Then they look to fossils they have collected and at those that are estimated to be 15 million years ago. They were dated by rock layer and radiometric dating.

They look for body plans, taxonomy that has features similar to cats and dogs.

Then they say this is the link between cats and dogs. and here is the genetic proof.

Never mind that body plan, ie form changes to match environment. never mind there is no Genetic evidence connecting the fossil to the living species.

Sometimes these similarities in the genetic code are endoretro viruses. They are virus that have added the genes into the species. And related species should have the same additions in the same spots.

But sometimes to creatures Scientist don't want related have the same ERV's and so they are said to have been separate independent but similar additions.

Same happens with the taxonomy. when the fossils look the same as an extant species but would mess up the tree of life scientist are working on they then say it is a similar feature that formed for the same environment but not related.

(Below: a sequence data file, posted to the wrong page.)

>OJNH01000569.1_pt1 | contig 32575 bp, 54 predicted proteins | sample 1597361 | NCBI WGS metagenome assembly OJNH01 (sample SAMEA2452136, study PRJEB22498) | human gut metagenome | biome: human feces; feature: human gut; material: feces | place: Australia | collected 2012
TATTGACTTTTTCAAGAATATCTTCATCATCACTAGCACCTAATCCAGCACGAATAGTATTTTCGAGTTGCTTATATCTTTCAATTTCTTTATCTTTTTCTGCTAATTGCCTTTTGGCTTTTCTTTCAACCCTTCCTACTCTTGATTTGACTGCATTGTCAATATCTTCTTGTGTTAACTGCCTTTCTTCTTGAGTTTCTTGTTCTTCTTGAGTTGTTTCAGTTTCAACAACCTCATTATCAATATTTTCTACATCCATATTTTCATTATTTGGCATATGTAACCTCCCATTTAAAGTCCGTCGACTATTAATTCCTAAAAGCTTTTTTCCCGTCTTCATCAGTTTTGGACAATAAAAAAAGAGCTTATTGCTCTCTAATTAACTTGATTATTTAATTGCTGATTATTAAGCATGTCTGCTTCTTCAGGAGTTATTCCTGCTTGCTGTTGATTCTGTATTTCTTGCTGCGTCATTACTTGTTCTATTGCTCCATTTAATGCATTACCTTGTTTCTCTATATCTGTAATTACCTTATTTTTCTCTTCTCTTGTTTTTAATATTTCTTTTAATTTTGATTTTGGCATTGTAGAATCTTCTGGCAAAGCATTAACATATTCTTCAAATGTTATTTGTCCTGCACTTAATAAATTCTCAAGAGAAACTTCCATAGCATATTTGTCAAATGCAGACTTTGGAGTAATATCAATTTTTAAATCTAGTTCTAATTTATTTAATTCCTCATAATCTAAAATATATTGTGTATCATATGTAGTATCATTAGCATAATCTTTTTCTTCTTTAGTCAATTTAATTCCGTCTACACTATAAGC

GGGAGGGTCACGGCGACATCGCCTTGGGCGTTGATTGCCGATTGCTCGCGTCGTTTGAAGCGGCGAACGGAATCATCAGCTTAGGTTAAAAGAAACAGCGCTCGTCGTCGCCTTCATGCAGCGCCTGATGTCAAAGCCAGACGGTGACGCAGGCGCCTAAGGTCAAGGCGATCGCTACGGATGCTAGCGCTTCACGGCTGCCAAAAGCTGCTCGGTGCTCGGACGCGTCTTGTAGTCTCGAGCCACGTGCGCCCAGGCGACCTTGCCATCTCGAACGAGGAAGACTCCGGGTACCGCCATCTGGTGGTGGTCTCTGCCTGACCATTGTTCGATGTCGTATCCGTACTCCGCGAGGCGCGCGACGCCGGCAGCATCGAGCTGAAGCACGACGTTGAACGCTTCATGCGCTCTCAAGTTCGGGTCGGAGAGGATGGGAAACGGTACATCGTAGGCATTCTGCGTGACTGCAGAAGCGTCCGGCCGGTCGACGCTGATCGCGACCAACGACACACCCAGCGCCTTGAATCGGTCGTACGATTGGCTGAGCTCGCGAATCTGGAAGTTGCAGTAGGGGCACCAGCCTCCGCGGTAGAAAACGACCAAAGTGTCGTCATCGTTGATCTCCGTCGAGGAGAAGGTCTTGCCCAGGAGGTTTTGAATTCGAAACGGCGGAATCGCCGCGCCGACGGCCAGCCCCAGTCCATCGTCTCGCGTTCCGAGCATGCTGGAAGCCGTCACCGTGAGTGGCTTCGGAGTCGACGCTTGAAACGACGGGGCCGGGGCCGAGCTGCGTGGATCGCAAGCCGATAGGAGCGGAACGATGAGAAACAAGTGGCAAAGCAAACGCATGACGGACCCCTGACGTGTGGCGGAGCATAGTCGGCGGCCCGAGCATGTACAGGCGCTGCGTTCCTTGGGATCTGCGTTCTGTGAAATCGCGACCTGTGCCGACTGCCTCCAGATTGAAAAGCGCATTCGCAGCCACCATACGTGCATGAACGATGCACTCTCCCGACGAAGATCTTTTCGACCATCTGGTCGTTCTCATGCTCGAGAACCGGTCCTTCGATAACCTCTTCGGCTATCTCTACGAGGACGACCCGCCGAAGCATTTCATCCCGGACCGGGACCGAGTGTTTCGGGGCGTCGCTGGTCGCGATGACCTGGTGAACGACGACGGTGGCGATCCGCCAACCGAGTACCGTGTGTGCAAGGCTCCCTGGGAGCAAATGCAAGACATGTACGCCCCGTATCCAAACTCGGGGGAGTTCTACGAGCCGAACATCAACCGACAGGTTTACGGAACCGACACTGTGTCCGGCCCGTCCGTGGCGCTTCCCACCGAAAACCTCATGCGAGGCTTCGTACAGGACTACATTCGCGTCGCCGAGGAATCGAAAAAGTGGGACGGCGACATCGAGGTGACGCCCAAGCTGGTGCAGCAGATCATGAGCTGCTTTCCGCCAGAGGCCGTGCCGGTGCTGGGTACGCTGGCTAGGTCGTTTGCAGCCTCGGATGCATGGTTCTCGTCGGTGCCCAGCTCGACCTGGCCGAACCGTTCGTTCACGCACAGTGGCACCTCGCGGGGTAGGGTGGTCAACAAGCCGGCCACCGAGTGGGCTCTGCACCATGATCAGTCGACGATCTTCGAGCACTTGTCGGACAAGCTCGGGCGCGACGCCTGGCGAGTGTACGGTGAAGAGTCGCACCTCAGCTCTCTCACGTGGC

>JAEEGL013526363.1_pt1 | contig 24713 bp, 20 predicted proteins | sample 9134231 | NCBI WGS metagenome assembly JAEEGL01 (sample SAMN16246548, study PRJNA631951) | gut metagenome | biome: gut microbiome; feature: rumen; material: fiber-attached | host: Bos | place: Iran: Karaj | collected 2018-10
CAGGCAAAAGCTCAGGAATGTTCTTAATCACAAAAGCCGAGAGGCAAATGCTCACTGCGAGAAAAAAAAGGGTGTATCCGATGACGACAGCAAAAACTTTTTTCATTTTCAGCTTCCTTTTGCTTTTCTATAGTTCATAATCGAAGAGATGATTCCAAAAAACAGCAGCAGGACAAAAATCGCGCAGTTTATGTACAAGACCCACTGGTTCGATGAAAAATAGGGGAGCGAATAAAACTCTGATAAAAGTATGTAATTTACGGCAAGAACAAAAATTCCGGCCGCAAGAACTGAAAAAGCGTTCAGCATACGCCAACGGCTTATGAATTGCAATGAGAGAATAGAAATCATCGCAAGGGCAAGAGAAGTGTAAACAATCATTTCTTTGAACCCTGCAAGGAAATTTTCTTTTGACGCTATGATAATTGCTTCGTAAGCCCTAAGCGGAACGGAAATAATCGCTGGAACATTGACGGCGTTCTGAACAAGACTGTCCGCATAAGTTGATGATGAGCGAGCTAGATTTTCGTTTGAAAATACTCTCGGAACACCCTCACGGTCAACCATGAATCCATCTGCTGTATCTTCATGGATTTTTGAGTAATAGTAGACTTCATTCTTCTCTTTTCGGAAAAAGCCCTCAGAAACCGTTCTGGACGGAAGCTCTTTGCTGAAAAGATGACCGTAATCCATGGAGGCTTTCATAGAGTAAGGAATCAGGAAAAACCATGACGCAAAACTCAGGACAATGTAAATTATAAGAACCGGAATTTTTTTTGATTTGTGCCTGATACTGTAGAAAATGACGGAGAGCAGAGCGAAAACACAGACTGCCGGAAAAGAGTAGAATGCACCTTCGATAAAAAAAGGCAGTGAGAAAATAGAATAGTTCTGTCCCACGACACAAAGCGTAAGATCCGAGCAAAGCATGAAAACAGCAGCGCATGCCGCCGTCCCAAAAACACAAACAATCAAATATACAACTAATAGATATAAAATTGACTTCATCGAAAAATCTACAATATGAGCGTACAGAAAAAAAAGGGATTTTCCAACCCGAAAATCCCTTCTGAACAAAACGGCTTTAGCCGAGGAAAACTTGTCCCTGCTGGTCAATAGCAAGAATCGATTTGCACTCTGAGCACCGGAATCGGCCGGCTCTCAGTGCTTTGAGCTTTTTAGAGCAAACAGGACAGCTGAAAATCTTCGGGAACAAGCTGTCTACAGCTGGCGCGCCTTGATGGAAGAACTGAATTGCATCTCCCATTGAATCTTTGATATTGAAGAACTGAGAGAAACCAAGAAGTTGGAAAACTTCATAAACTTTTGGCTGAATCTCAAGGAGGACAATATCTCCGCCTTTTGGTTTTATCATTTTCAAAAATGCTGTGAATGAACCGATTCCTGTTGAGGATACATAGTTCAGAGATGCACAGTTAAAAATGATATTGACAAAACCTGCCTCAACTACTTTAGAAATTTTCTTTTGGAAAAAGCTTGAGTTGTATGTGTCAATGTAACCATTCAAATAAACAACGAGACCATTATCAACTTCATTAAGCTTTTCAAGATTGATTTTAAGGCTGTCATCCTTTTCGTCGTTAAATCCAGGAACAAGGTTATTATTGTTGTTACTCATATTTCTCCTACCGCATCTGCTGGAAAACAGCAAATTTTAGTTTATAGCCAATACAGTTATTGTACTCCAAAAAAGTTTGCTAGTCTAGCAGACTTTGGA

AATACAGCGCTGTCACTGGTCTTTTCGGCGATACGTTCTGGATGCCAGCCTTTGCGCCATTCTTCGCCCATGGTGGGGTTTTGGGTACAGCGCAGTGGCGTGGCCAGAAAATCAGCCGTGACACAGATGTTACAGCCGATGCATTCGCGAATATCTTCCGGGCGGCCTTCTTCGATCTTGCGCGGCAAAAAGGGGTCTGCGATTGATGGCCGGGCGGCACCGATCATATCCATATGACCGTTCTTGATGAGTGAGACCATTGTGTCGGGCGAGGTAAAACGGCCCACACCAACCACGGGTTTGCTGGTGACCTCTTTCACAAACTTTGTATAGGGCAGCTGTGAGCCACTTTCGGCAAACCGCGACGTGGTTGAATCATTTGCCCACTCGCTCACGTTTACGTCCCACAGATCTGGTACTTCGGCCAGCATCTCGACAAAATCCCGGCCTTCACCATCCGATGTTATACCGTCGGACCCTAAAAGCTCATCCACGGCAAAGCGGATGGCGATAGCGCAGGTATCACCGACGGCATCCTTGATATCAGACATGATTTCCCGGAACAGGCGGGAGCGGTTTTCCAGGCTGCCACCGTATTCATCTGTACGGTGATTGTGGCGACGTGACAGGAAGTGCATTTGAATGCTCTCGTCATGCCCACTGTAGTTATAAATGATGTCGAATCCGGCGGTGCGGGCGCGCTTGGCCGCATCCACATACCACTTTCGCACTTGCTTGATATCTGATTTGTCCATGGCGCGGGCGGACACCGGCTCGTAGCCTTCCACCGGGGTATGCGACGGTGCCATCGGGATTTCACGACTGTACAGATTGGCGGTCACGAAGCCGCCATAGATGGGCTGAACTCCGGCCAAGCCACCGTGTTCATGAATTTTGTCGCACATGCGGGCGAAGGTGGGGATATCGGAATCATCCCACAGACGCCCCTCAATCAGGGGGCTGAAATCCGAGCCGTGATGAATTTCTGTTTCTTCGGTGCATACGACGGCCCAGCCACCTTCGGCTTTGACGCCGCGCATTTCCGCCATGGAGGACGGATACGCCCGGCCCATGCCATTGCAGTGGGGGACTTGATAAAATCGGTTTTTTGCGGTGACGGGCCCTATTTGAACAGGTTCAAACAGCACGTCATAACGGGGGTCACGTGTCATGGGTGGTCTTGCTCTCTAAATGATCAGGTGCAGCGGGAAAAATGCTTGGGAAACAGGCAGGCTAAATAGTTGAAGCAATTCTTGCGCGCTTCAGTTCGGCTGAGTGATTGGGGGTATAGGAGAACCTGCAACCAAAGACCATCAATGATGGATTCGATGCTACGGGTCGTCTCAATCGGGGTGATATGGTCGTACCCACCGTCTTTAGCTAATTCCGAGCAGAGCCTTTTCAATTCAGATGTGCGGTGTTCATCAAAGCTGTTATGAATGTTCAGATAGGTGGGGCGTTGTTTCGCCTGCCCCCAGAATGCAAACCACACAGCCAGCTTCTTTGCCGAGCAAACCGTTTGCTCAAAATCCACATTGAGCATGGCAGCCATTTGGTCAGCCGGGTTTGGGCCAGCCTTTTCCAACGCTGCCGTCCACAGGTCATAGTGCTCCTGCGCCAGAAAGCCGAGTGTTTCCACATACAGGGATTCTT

Some of these rejections are understandable. For instance they have one ERV in common but no other genetic material.

Just like when evolution was created the basis for a relationship is similar body plan. ((even though body plans adapt to environment)). To back up this connection Evolutionist use DNA similarities between living animals with similar body plans to the fossilized one.

BUT the error and faulty science is too obvious. What says this fossil of this extinct animal is genetically related to the living samples taken?

Nothing. there is no physical connection affirming the assumption.

Thanks Mhykiel for the other side of the coin. This is a topic im highly interested in
Danb6177
Posts: 433
Add as Friend
Challenge to a Debate
Send a Message
5/8/2016 3:33:05 AM
Posted: 7 months ago
At 5/4/2016 7:12:00 AM, creamycreamy wrote:
I know that mitrochondrial DNA which is past down through the mothers side can be used.

I know that mitochondrial dna differs from nuclear dna but is it usable more accurately? or for a longer period of time? I would think it would be the same in that respect.